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(His explanation for why the Nazis lost WWII too is priceless. “He shoulda listened to me!”)

Cap tells Sharon he has to go back, heroically offering himself in sacrifice to save countless lives.

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Cap gives himself up to the Red Skull, but is still defiant to his men, even poetically so.

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The Red Skull puts Cap through a sort of gauntlet, fighting his “chiefs of staff,” including this fella with the best evil moniker ever…

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…as well as the slightly more physically intimidating Krushki. (I show this page simply because I like when Kirby draws tumbling or wrestling. And it’s my blog.)

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Naturally, Cap defeats them all, and when the Red Skull hits the button on his detonator, nothing happens… because Nick Fury and S.H.I.E.L.D. managed to defuse the bomb, as Sharon explains before Cap gets all inspirational, as he does.

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dd 43 coverAlso on the August 1968 slate at Marvel Comics was Daredevil #43, featuring a terrific Jack Kirby cover depicting Cap and ol’ Hornhead facing off in the ring—which was all that really happened in the issue, at least as far as Cap is concerned. Cap was participating in a charity exhibition fight in Madison Square Garden, and Daredevil, driven loopy by some radium, wants to fight ‘im!

Before that happens, though, we see the announcer talking Cap up to the crowd—as if he has to—and Cap is positively mortified.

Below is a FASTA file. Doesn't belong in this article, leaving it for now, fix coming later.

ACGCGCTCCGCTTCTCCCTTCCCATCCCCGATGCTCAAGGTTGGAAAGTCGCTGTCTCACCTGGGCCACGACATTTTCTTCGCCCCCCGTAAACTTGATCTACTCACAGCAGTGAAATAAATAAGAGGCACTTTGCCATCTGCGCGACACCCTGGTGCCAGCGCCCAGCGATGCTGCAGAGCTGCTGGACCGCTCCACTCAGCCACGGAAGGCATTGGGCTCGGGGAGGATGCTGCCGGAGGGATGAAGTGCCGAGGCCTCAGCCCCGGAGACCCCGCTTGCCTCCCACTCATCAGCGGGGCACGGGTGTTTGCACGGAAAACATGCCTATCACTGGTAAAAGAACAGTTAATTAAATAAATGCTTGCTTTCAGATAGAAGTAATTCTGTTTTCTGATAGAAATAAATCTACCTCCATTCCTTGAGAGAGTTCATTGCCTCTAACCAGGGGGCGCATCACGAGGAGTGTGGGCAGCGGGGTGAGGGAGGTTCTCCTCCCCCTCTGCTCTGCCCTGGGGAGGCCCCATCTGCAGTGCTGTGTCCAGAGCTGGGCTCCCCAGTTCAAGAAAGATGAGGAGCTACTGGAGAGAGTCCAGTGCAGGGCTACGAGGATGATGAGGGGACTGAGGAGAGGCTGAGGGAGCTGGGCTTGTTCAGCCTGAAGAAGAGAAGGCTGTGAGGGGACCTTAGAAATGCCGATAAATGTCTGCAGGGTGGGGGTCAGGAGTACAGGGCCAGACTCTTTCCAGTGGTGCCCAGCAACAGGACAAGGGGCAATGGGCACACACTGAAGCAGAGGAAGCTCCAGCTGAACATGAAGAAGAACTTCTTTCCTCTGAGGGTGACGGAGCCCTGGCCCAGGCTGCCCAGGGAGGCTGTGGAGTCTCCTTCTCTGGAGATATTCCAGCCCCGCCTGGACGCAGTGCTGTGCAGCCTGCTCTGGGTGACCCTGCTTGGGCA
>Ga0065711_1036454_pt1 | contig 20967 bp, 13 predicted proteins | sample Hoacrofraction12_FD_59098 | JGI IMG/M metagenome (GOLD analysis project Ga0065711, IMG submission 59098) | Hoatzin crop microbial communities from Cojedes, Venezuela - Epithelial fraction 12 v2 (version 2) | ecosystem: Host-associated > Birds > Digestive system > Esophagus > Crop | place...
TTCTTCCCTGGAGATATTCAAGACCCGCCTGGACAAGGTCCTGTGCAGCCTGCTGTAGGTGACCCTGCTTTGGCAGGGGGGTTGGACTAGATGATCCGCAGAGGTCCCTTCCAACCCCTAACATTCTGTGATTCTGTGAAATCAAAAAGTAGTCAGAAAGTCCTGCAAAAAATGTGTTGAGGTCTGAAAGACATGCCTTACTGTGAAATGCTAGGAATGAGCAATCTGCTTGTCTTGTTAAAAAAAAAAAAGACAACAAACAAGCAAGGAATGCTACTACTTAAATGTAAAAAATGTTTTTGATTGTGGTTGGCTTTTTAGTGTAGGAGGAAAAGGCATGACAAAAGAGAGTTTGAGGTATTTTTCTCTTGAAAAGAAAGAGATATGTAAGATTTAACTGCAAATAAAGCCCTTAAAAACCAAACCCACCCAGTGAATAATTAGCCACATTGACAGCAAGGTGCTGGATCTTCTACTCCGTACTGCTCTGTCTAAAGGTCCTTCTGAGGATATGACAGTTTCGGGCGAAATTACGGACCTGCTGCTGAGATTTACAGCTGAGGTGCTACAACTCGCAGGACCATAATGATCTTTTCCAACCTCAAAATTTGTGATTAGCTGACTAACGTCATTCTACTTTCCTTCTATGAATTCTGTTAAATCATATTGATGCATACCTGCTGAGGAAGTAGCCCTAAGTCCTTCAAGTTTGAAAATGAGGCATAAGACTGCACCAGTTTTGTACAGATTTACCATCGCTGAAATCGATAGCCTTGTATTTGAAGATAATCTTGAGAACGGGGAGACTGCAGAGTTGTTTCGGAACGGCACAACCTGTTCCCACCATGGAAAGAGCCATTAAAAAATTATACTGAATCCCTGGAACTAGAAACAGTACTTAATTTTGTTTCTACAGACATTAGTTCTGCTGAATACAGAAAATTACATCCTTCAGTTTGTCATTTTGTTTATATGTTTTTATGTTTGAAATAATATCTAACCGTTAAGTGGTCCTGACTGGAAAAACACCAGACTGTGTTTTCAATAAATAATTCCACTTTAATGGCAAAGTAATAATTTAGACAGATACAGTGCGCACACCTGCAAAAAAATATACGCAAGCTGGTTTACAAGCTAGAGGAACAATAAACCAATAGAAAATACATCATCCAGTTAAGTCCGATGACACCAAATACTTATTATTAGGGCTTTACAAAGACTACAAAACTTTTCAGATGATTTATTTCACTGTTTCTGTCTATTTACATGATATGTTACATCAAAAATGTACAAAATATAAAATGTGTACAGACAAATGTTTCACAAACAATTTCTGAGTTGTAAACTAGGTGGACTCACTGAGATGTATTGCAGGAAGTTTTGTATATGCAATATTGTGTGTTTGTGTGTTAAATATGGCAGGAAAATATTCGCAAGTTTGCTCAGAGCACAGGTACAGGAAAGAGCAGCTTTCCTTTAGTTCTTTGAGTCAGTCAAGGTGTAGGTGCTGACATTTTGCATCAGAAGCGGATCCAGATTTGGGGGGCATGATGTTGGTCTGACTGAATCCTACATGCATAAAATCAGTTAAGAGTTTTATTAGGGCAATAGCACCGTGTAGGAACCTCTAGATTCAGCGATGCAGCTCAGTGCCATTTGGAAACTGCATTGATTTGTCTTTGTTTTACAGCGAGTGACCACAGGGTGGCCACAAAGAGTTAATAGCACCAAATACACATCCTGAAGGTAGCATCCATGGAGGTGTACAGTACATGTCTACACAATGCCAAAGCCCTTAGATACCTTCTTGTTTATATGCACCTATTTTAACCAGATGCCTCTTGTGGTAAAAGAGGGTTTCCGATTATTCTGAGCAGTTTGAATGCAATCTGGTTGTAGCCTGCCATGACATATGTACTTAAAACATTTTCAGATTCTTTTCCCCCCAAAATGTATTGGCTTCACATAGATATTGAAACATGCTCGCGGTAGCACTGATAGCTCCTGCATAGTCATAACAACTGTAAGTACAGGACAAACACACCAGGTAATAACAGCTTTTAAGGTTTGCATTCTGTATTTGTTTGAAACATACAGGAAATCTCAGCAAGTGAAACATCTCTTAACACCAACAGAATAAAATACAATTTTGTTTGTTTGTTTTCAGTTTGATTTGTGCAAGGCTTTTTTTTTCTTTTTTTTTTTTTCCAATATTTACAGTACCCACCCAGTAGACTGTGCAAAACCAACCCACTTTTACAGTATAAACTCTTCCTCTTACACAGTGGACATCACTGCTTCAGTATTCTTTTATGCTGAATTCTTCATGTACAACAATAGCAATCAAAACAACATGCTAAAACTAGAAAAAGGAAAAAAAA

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After Daredevil bursts in and starts to fight, Cap naturally takes it easy on his fellow hero, until he sees that his friend isn’t taking it easy on him. (The pencils, by the way, are by the amazing Gene Colan, who would soon be drawing Cap in his own title.)

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Daredevil is acting so erratically that Cap suspects he’s fighting an imposter, but is then so impressed by his opponent’s skills, he realizes it’s the real article. After a lot more fighting, they end up falling down an elevator shaft and out into the street, and Cap admirably tries to tell his friend to get medical attention rather than fight any more.

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After Daredevil shakes off the effects of the radium, he flees, and Cap generously covers for him with the press, and quietly gives him the benefit of the doubt, as a fellow man of virtue. (A book is coming some day, I hope!)

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Just wait till we get to Captain America #235-236 (July-August 1979), when Cap and DD team up… and Matt flies a plane! Until then, check out my good friend Christine Hanefalk’s post at The Other Murdock Papers on those issues.


Captain America (vol. 1) #103, July 1968: Stan Lee and Jack Kirby (words, plot, pencils), Syd Shores (inks), ??? (colors), Artie Simek (letters). (More details at Marvel Database.)

Captain America (vol. 1) #104, August 1968: Stan Lee and Jack Kirby (words, plot, pencils), Dan Adkins and Jim Steranko (inks), ??? (colors), Artie Simek (letters). (More details at Marvel Database.)

Both are collected in: Captain America Epic Collection: The Coming of the Falcon, Marvel Masterworks: Captain America Volume Three

Daredevil (vol. 1) #43, August 1968: Stan Lee (writer), Gene Colan (pencils), Vince Colletta (inks), ??? (colors), Artie Simek (letters). (More details at Marvel Database.)

Collected in: Daredevil Epic Collection: Brother, Take My Hand, Marvel Masterworks: Daredevil Volume Five

PREVIOUS ISSUES: Captain America #101-102 (May-June 1968)

NEXT ISSUES: Captain America #105-108 (September-December 1968)